Less weight, more power; it’s the eternal mantra of millions of gear heads the world over. While many automakers do well with more power end of things, very few are able to effectively combat the weight like Chevrolet has done with the Corvette. For 60 years, the Corvette has been advancing the technology of lightweight construction in the pursuit of world-beating performance.
America’s sports car began its journey to weight supremacy in 1953 with the very first Corvette. The 1953 Corvette featured the world’s first production all fiberglass body. Since that first Corvette was assembled, every corvette since has been comprised of some type of composite, whether it be fiberglass or otherwise.
In 1973 the Corvette began production with a sheet-molded composite (SMC), thanks to advancements in production techniques. SMC has allowed engineers to adjust the material composition over the years to create thinner and lighter panels while maintaining strength. Many of the advancements over the years of the Corvette came to completion with the fifth generation Corvette, the C5.
Released in 1997, the C5 was both longer and wider than the C4 but still weighed about 100-pounds less. The body panels may be exceptionally light, but the weight-obsession was not limited to body work. The new chassis of the C5 used hydroformed sections to provide strength with less weight and complexity, and the floor boards are made with a sandwich of materials including feather-light balsa wood. The engine of the corvette was also put on a diet, thanks to the introduction of GM’s Gen III small-block which is made of aluminum instead of the older Gen II’s iron block. The C5 was also the first Corvette to include Carbon fiber and titanium. In 2001 the high performance Corvette Z06 was introduced and featured a titanium exhaust system. At 26-pounds it was 70-percent lighter than the conventional system. In 2004 a special edition Z06 was released with a carbon fiber hood that weighed 11-pounds less than the already light SMC hood on the standard car.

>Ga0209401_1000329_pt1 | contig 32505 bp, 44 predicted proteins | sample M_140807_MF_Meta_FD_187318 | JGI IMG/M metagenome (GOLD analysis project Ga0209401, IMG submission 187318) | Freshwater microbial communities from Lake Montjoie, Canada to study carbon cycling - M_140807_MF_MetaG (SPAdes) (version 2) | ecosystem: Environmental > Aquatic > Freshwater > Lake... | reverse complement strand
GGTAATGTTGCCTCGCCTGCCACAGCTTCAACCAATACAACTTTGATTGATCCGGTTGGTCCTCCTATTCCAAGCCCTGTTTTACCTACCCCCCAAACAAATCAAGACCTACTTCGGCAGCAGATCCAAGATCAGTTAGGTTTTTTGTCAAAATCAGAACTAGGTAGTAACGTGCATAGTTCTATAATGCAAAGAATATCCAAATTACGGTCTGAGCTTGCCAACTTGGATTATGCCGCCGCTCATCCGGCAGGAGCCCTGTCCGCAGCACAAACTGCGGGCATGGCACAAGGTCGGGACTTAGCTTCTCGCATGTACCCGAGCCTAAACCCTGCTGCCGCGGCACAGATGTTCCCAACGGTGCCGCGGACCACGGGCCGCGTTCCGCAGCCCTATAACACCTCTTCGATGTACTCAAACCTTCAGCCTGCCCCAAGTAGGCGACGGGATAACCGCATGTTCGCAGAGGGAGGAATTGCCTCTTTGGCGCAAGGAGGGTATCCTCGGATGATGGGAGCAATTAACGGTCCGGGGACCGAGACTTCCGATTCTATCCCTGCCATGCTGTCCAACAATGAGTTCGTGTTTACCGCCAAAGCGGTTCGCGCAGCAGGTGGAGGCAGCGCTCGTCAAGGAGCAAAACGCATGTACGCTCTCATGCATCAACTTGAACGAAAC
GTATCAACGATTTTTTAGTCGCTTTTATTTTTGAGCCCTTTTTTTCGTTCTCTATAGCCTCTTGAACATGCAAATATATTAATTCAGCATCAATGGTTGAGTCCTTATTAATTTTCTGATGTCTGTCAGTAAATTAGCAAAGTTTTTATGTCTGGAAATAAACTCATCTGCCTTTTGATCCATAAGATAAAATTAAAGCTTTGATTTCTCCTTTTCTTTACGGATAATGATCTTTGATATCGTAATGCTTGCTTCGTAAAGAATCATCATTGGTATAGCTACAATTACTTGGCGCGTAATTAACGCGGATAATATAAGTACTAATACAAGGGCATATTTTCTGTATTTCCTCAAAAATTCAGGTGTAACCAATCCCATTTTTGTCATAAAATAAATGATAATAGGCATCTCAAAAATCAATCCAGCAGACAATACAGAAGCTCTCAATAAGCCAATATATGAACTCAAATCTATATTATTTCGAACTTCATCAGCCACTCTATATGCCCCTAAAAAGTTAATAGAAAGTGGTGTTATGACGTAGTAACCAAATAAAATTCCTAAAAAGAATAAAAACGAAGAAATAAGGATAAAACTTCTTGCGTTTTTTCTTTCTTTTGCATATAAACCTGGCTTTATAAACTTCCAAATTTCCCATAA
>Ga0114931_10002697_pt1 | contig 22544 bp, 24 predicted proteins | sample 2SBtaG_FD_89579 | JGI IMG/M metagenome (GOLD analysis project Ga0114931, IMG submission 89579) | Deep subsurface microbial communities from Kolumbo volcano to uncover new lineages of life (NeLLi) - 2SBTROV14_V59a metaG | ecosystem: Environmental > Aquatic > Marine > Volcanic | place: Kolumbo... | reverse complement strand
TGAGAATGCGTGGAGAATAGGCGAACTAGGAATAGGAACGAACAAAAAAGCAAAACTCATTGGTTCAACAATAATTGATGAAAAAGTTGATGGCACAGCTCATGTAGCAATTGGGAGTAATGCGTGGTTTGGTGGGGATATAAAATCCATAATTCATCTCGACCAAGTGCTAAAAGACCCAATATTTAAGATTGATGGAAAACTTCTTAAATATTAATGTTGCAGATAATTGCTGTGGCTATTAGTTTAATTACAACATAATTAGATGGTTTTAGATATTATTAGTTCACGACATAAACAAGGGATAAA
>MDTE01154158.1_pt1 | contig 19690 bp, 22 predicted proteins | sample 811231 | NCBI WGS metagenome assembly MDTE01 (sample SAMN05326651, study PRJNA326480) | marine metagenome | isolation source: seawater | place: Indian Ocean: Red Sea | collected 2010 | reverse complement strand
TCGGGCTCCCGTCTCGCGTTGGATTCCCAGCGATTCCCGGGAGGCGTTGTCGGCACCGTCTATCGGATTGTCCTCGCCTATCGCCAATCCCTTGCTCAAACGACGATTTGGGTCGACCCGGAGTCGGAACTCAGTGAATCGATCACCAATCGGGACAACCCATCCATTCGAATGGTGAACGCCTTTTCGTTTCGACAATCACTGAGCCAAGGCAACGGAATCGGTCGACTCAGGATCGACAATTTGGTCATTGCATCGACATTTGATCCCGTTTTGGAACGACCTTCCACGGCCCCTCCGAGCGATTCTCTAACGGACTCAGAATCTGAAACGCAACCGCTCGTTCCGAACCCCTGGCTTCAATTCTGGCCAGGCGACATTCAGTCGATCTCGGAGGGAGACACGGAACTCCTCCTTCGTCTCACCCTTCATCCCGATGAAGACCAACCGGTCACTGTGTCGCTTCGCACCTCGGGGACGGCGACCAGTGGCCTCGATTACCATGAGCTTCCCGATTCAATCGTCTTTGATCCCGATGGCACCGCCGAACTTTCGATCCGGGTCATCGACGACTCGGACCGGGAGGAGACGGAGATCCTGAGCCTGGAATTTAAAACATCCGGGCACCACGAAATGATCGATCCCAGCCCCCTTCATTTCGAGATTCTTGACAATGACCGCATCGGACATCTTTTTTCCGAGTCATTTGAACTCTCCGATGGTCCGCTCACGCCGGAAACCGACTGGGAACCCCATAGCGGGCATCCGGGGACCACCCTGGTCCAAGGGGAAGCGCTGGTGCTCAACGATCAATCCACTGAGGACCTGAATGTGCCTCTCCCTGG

When the newest Corvette, the C6, debuted in 2005 it was clear that GM was not afraid of using advanced materials to keep weight down. In 2006 the new Z06 was introduced with an aluminum based chassis and an even greater use of carbon fiber in the body work, including front and rear fenders and the front wheel houses. Magnesium alloys have also been integrated into the engine cradle, some suspension components and the roof structure to help reduce mass.
When the ZR1 was introduced it pushed the use of advanced materials even farther than the Z06 with more carbon fiber in the roof and rocker panels, plus the addition of carbon ceramic brakes rotors. While these space-age components carry a price penalty, they offer incredible weight savings and exceptional wear resistance.
“Corvette has never been focused on an exclusive material – be it aluminum, carbon fiber, or fiberglass,” said Corvette Executive Chief Engineer Tadge Juechter. “Instead, we are constantly looking for the best materials structure, powertrain, and chassis to improve the performance of Corvette.”
While the accomplishments of the Corvette team over the last 60 years is nothing short of astounding, the new C7 corvette is just around the corner, and we expect to see even more advancements in the pursuit of lightness.